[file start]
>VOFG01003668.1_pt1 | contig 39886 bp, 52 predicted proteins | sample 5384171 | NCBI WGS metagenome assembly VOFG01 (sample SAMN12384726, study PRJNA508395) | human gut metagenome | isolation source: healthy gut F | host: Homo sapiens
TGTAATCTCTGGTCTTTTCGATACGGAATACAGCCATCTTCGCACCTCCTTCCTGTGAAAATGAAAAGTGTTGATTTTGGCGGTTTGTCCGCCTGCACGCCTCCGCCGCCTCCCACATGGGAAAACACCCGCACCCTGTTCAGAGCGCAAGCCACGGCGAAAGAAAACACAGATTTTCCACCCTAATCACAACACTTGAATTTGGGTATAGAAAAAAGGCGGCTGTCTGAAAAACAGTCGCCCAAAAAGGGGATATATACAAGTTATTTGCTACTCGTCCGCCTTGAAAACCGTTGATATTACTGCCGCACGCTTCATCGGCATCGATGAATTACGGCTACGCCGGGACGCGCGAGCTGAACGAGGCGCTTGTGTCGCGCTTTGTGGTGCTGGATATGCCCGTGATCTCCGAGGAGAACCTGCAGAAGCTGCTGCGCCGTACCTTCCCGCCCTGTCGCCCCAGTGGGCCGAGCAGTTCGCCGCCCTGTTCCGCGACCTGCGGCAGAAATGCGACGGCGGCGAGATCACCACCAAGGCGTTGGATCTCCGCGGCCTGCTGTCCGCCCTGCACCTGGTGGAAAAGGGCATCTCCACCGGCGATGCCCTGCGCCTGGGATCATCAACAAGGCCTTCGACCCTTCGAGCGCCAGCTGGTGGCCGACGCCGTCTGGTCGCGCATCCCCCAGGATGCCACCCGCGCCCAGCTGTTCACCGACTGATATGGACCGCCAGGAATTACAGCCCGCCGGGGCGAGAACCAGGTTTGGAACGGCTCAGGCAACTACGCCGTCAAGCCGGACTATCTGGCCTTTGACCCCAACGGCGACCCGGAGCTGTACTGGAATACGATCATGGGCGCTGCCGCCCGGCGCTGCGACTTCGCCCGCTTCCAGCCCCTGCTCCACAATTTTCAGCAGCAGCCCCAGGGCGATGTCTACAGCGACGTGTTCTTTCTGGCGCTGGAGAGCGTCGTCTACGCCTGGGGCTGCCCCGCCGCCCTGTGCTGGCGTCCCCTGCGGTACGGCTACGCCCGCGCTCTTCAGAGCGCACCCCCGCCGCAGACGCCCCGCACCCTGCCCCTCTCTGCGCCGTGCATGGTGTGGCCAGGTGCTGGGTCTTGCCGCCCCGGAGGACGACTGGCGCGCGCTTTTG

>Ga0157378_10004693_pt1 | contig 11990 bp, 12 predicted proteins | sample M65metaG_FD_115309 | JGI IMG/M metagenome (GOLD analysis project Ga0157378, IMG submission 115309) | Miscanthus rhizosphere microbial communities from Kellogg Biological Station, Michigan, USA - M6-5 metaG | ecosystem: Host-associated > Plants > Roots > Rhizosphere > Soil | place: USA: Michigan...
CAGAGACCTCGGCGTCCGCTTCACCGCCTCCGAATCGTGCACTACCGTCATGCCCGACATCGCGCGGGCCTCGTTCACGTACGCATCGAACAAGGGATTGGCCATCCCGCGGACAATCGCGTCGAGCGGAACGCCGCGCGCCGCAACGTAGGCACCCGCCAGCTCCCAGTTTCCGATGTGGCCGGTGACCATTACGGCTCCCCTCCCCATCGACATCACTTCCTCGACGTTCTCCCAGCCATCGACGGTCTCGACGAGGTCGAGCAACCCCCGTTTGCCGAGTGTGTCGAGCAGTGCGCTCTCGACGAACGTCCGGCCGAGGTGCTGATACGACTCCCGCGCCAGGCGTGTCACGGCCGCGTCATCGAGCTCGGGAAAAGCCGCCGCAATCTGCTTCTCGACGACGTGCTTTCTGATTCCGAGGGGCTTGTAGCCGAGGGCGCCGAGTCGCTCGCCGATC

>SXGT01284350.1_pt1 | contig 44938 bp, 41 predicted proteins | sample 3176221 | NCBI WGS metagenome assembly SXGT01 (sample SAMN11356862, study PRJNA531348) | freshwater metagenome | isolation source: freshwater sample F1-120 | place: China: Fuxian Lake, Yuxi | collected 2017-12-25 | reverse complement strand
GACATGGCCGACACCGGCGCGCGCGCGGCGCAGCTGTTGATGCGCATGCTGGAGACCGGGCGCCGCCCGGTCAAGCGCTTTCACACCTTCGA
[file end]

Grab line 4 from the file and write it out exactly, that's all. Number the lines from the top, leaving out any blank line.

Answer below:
CAGAGACCTCGGCGTCCGCTTCACCGCCTCCGAATCGTGCACTACCGTCATGCCCGACATCGCGCGGGCCTCGTTCACGTACGCATCGAACAAGGGATTGGCCATCCCGCGGACAATCGCGTCGAGCGGAACGCCGCGCGCCGCAACGTAGGCACCCGCCAGCTCCCAGTTTCCGATGTGGCCGGTGACCATTACGGCTCCCCTCCCCATCGACATCACTTCCTCGACGTTCTCCCAGCCATCGACGGTCTCGACGAGGTCGAGCAACCCCCGTTTGCCGAGTGTGTCGAGCAGTGCGCTCTCGACGAACGTCCGGCCGAGGTGCTGATACGACTCCCGCGCCAGGCGTGTCACGGCCGCGTCATCGAGCTCGGGAAAAGCCGCCGCAATCTGCTTCTCGACGACGTGCTTTCTGATTCCGAGGGGCTTGTAGCCGAGGGCGCCGAGTCGCTCGCCGATC